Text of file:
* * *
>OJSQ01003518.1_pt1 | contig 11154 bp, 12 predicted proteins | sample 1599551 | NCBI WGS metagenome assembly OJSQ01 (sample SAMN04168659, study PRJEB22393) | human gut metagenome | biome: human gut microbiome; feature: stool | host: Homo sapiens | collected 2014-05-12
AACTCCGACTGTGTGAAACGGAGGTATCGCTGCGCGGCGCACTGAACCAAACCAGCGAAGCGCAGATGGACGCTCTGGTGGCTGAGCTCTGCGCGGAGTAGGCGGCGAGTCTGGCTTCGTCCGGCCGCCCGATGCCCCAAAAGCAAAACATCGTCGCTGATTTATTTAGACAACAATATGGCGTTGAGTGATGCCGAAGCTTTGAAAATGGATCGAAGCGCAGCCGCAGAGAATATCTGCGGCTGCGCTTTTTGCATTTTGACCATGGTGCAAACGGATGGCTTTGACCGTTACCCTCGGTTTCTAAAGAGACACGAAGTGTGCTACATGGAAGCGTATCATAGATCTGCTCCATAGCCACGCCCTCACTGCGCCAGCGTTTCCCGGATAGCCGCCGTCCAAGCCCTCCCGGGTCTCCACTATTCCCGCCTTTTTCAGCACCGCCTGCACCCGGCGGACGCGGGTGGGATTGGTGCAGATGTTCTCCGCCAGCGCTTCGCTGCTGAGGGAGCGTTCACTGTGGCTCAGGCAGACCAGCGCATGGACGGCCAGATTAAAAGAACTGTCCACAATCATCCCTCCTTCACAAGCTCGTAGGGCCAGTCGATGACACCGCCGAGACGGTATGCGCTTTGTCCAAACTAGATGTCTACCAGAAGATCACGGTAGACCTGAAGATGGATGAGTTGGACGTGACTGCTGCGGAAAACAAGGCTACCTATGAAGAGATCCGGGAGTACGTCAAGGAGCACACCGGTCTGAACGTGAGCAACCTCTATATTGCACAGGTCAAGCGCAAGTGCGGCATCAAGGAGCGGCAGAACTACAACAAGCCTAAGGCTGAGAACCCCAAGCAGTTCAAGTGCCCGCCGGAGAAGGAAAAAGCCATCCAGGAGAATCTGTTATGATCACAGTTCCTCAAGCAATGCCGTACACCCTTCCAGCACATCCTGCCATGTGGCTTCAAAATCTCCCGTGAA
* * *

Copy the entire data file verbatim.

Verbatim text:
>OJSQ01003518.1_pt1 | contig 11154 bp, 12 predicted proteins | sample 1599551 | NCBI WGS metagenome assembly OJSQ01 (sample SAMN04168659, study PRJEB22393) | human gut metagenome | biome: human gut microbiome; feature: stool | host: Homo sapiens | collected 2014-05-12
AACTCCGACTGTGTGAAACGGAGGTATCGCTGCGCGGCGCACTGAACCAAACCAGCGAAGCGCAGATGGACGCTCTGGTGGCTGAGCTCTGCGCGGAGTAGGCGGCGAGTCTGGCTTCGTCCGGCCGCCCGATGCCCCAAAAGCAAAACATCGTCGCTGATTTATTTAGACAACAATATGGCGTTGAGTGATGCCGAAGCTTTGAAAATGGATCGAAGCGCAGCCGCAGAGAATATCTGCGGCTGCGCTTTTTGCATTTTGACCATGGTGCAAACGGATGGCTTTGACCGTTACCCTCGGTTTCTAAAGAGACACGAAGTGTGCTACATGGAAGCGTATCATAGATCTGCTCCATAGCCACGCCCTCACTGCGCCAGCGTTTCCCGGATAGCCGCCGTCCAAGCCCTCCCGGGTCTCCACTATTCCCGCCTTTTTCAGCACCGCCTGCACCCGGCGGACGCGGGTGGGATTGGTGCAGATGTTCTCCGCCAGCGCTTCGCTGCTGAGGGAGCGTTCACTGTGGCTCAGGCAGACCAGCGCATGGACGGCCAGATTAAAAGAACTGTCCACAATCATCCCTCCTTCACAAGCTCGTAGGGCCAGTCGATGACACCGCCGAGACGGTATGCGCTTTGTCCAAACTAGATGTCTACCAGAAGATCACGGTAGACCTGAAGATGGATGAGTTGGACGTGACTGCTGCGGAAAACAAGGCTACCTATGAAGAGATCCGGGAGTACGTCAAGGAGCACACCGGTCTGAACGTGAGCAACCTCTATATTGCACAGGTCAAGCGCAAGTGCGGCATCAAGGAGCGGCAGAACTACAACAAGCCTAAGGCTGAGAACCCCAAGCAGTTCAAGTGCCCGCCGGAGAAGGAAAAAGCCATCCAGGAGAATCTGTTATGATCACAGTTCCTCAAGCAATGCCGTACACCCTTCCAGCACATCCTGCCATGTGGCTTCAAAATCTCCCGTGAA